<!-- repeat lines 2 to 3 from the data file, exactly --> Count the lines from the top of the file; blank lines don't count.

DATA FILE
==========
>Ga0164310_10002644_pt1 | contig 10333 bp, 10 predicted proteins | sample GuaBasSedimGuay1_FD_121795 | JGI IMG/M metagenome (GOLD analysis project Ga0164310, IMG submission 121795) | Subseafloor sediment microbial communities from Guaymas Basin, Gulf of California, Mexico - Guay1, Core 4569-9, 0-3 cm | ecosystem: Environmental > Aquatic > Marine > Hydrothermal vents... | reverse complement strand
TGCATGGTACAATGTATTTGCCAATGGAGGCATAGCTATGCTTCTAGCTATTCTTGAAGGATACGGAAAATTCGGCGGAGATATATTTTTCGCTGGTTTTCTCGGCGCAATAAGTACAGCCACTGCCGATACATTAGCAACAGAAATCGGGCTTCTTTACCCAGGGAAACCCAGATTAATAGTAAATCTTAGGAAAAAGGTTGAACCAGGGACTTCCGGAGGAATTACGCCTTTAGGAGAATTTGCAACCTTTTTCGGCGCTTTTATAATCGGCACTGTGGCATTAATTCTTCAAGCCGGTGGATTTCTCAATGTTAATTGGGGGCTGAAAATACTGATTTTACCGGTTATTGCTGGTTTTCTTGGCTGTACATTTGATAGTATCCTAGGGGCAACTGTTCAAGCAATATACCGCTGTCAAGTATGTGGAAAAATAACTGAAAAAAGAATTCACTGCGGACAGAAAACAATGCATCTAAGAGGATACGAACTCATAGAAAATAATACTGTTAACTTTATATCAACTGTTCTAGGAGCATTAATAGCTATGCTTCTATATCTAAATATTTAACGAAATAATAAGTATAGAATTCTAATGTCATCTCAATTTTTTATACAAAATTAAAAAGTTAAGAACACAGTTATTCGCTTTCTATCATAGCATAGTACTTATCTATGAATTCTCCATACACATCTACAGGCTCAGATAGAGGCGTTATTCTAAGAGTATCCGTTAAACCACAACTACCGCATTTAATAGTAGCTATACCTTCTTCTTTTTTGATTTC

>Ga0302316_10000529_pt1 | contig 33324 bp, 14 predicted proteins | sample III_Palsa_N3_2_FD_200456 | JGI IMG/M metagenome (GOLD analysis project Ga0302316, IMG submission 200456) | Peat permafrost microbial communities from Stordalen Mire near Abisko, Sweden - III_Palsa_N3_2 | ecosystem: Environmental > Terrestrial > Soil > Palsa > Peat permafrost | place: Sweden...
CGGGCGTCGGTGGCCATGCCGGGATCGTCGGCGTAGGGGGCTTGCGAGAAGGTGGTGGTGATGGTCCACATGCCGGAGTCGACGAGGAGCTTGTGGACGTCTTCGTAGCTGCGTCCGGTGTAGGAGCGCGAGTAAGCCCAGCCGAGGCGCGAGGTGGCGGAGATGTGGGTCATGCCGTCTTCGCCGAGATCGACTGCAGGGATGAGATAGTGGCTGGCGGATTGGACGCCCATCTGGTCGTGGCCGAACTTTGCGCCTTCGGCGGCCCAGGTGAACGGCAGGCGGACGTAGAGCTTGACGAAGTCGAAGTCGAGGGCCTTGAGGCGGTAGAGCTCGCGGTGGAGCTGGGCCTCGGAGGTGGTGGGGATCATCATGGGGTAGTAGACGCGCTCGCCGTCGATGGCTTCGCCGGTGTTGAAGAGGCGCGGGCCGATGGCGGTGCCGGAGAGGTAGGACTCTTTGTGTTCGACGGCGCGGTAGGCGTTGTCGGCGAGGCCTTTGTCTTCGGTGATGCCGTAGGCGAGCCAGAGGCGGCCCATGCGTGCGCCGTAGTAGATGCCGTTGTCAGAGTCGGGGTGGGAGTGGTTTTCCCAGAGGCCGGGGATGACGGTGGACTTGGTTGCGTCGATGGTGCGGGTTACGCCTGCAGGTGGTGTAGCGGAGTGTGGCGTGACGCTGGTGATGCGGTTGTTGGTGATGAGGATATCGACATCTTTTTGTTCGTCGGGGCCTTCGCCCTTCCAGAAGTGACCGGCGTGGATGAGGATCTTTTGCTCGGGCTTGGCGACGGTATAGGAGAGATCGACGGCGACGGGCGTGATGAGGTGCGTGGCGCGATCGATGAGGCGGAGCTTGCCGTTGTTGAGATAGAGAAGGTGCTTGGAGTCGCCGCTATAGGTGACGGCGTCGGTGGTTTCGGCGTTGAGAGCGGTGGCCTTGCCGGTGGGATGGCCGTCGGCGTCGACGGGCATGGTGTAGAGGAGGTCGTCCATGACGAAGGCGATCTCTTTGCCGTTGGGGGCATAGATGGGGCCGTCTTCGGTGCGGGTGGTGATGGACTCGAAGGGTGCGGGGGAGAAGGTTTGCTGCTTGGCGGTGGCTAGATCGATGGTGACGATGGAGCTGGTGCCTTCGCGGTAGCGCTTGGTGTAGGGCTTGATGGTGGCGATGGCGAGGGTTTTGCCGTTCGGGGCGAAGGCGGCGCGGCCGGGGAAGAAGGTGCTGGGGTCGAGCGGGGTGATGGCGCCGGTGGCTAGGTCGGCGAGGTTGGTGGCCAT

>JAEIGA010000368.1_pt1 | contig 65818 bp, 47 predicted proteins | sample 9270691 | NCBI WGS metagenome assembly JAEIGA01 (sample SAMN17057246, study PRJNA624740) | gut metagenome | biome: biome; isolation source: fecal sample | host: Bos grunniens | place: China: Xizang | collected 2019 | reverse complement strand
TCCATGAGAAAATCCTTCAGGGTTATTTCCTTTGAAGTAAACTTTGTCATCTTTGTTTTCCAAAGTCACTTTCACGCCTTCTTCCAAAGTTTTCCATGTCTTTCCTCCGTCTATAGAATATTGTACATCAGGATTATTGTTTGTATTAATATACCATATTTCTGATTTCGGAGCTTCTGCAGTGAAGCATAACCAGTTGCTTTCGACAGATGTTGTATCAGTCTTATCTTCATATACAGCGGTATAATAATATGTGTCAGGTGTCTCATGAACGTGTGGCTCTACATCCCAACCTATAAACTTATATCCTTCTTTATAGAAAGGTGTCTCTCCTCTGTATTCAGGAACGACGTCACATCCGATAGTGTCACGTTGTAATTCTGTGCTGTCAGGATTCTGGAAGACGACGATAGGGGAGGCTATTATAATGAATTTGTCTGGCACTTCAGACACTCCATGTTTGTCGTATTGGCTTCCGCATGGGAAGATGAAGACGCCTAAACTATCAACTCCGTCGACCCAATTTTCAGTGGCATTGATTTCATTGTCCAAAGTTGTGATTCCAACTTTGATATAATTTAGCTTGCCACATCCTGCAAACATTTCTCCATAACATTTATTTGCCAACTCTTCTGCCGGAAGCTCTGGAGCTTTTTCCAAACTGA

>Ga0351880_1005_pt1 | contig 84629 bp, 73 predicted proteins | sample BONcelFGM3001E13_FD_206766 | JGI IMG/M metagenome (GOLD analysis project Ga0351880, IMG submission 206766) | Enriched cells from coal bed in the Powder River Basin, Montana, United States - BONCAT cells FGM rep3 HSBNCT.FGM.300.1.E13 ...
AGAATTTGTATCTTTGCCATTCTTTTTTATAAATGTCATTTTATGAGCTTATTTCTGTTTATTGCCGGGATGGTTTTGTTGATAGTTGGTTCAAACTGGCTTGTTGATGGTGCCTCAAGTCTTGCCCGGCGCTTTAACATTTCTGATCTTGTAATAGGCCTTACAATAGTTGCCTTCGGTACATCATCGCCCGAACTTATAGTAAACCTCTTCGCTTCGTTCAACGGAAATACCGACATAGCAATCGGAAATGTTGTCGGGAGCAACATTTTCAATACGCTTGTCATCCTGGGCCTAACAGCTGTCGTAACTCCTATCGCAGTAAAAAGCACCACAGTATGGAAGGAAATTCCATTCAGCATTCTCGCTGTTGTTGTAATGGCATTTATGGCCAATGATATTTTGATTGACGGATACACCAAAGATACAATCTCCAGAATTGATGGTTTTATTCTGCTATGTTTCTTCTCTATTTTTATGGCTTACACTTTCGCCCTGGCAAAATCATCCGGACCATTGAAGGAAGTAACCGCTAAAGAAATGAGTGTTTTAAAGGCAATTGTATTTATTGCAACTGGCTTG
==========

TGCATGGTACAATGTATTTGCCAATGGAGGCATAGCTATGCTTCTAGCTATTCTTGAAGGATACGGAAAATTCGGCGGAGATATATTTTTCGCTGGTTTTCTCGGCGCAATAAGTACAGCCACTGCCGATACATTAGCAACAGAAATCGGGCTTCTTTACCCAGGGAAACCCAGATTAATAGTAAATCTTAGGAAAAAGGTTGAACCAGGGACTTCCGGAGGAATTACGCCTTTAGGAGAATTTGCAACCTTTTTCGGCGCTTTTATAATCGGCACTGTGGCATTAATTCTTCAAGCCGGTGGATTTCTCAATGTTAATTGGGGGCTGAAAATACTGATTTTACCGGTTATTGCTGGTTTTCTTGGCTGTACATTTGATAGTATCCTAGGGGCAACTGTTCAAGCAATATACCGCTGTCAAGTATGTGGAAAAATAACTGAAAAAAGAATTCACTGCGGACAGAAAACAATGCATCTAAGAGGATACGAACTCATAGAAAATAATACTGTTAACTTTATATCAACTGTTCTAGGAGCATTAATAGCTATGCTTCTATATCTAAATATTTAACGAAATAATAAGTATAGAATTCTAATGTCATCTCAATTTTTTATACAAAATTAAAAAGTTAAGAACACAGTTATTCGCTTTCTATCATAGCATAGTACTTATCTATGAATTCTCCATACACATCTACAGGCTCAGATAGAGGCGTTATTCTAAGAGTATCCGTTAAACCACAACTACCGCATTTAATAGTAGCTATACCTTCTTCTTTTTTGATTTC

>Ga0302316_10000529_pt1 | contig 33324 bp, 14 predicted proteins | sample III_Palsa_N3_2_FD_200456 | JGI IMG/M metagenome (GOLD analysis project Ga0302316, IMG submission 200456) | Peat permafrost microbial communities from Stordalen Mire near Abisko, Sweden - III_Palsa_N3_2 | ecosystem: Environmental > Terrestrial > Soil > Palsa > Peat permafrost | place: Sweden...